The additional criticism that drugs cost thirty to fifty percent more in the U.S. than in Europe, due to the for-profit structure of the domestic pharmaceutical industry, only adds fuel to the fire on the debate over universal health care. With health care systems in cities like Dallas, Houston, and Austin nearly crushed by the flood of uninsured coming in from other parts of the state to receive care, it's easy to see where the argument for universal coverage may have some validity.
Research and proper investing seem the most viable solution to the current problem of high-cost prescription drugs in the U.S. Investing in a health insurance plan appropriate to one's needs and researching the availability of generic drugs can dramatically reduce one's health care costs. In fact, sixty percent of prescriptions written in this country are for generic medications, and that number is expected to rise. Patients also have the right to ask for a generic version, if available, to cut costs. As usual, much of a patient's outcome depends on his or her willingness to be assertive and research those issues dramatically affecting personal health. To keep its high profits going, Pfizer is just going to have to come up with some new innovation to amaze us, and to save us, from the overwhelming tide of disease.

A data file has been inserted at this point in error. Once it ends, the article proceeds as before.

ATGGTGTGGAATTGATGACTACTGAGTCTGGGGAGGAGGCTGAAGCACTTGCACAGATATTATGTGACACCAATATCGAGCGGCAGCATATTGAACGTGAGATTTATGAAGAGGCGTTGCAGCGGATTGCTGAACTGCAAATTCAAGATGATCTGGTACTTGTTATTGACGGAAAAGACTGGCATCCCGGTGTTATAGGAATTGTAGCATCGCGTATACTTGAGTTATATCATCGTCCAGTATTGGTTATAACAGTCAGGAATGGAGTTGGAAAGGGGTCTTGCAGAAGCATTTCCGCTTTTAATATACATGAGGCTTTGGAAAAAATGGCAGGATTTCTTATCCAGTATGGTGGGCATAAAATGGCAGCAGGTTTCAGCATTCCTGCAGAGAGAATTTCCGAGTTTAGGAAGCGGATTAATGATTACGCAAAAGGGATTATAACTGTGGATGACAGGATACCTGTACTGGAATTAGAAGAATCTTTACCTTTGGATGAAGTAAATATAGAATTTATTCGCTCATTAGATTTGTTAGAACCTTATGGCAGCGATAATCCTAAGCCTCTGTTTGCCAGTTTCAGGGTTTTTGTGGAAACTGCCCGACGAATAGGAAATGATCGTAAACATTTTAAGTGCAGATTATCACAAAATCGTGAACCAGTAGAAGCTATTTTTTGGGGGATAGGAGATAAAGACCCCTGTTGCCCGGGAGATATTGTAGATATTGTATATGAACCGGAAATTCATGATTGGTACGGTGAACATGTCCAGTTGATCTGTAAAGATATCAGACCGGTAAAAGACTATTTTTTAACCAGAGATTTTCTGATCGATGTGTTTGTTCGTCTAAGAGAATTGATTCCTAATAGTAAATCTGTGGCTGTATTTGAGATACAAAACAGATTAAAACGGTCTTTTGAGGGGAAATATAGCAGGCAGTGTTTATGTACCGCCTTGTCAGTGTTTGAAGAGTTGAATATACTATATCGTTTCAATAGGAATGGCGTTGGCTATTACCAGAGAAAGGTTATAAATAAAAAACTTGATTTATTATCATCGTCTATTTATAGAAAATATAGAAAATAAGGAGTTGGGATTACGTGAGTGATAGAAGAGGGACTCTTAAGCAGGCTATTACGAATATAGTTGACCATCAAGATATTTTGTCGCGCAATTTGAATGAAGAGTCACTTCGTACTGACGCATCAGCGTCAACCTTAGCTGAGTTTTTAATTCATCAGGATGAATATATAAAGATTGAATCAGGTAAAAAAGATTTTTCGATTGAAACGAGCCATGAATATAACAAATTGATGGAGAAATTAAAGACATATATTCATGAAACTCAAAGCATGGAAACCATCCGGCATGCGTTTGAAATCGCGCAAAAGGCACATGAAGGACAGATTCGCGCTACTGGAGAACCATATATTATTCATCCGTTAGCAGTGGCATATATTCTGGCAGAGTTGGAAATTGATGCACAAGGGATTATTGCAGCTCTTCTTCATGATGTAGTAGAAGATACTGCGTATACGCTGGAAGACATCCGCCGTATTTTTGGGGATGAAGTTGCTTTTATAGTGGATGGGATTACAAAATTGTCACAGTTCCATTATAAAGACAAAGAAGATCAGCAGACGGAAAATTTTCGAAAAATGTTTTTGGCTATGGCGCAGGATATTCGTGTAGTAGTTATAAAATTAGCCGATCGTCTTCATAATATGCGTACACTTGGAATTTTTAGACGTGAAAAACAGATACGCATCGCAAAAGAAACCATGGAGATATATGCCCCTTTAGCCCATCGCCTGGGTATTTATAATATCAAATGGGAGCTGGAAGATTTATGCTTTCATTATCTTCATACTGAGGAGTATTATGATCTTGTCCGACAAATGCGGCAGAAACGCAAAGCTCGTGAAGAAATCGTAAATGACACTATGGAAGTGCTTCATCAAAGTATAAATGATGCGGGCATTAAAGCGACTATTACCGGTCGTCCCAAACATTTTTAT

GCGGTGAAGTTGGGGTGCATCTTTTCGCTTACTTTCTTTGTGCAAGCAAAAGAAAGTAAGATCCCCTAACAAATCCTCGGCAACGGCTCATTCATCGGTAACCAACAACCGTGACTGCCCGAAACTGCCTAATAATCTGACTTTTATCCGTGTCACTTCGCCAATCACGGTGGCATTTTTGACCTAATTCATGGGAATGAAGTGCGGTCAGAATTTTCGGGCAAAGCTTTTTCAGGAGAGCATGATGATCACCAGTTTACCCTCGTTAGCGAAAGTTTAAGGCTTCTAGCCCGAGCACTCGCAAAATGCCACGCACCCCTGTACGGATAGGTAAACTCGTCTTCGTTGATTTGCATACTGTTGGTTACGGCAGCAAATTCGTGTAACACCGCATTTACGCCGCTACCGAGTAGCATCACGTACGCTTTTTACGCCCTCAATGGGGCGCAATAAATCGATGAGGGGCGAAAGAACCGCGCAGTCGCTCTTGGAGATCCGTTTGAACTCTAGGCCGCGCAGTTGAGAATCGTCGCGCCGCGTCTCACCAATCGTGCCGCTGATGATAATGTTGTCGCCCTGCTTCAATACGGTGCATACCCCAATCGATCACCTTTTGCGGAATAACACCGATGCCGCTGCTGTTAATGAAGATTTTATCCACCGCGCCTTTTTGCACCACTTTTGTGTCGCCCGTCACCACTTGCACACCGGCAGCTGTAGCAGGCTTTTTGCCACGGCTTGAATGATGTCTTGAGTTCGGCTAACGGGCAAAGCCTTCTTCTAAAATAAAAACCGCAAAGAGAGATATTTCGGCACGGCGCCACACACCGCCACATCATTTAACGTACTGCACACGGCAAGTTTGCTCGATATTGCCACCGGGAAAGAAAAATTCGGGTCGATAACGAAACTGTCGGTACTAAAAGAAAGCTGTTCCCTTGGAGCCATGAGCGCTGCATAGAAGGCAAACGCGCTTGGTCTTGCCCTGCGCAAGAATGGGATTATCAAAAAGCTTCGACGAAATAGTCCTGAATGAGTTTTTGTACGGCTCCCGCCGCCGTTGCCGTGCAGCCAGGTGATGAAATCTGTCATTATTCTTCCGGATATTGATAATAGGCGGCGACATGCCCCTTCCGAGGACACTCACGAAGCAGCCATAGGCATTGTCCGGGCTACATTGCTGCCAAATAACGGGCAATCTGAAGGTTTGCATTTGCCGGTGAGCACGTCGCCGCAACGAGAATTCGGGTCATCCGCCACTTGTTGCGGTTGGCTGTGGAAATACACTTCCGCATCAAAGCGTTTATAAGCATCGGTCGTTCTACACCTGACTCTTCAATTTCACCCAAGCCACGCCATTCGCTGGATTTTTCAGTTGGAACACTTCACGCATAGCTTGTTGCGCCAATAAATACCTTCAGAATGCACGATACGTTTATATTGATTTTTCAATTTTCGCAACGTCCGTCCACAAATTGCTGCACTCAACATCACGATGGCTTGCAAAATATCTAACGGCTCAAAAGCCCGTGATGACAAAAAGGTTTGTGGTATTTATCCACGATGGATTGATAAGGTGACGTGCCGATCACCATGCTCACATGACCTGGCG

Being aware of issues affecting the cost of health care is an important aspect of minding your health. How you take care of yourself will certainly affect you as you age, and eventually your wallet, as well.
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Pat Carpenter writes for Precedent Insurance Company. Precedent puts a new spin on health insurance. Learn more at Precedent.com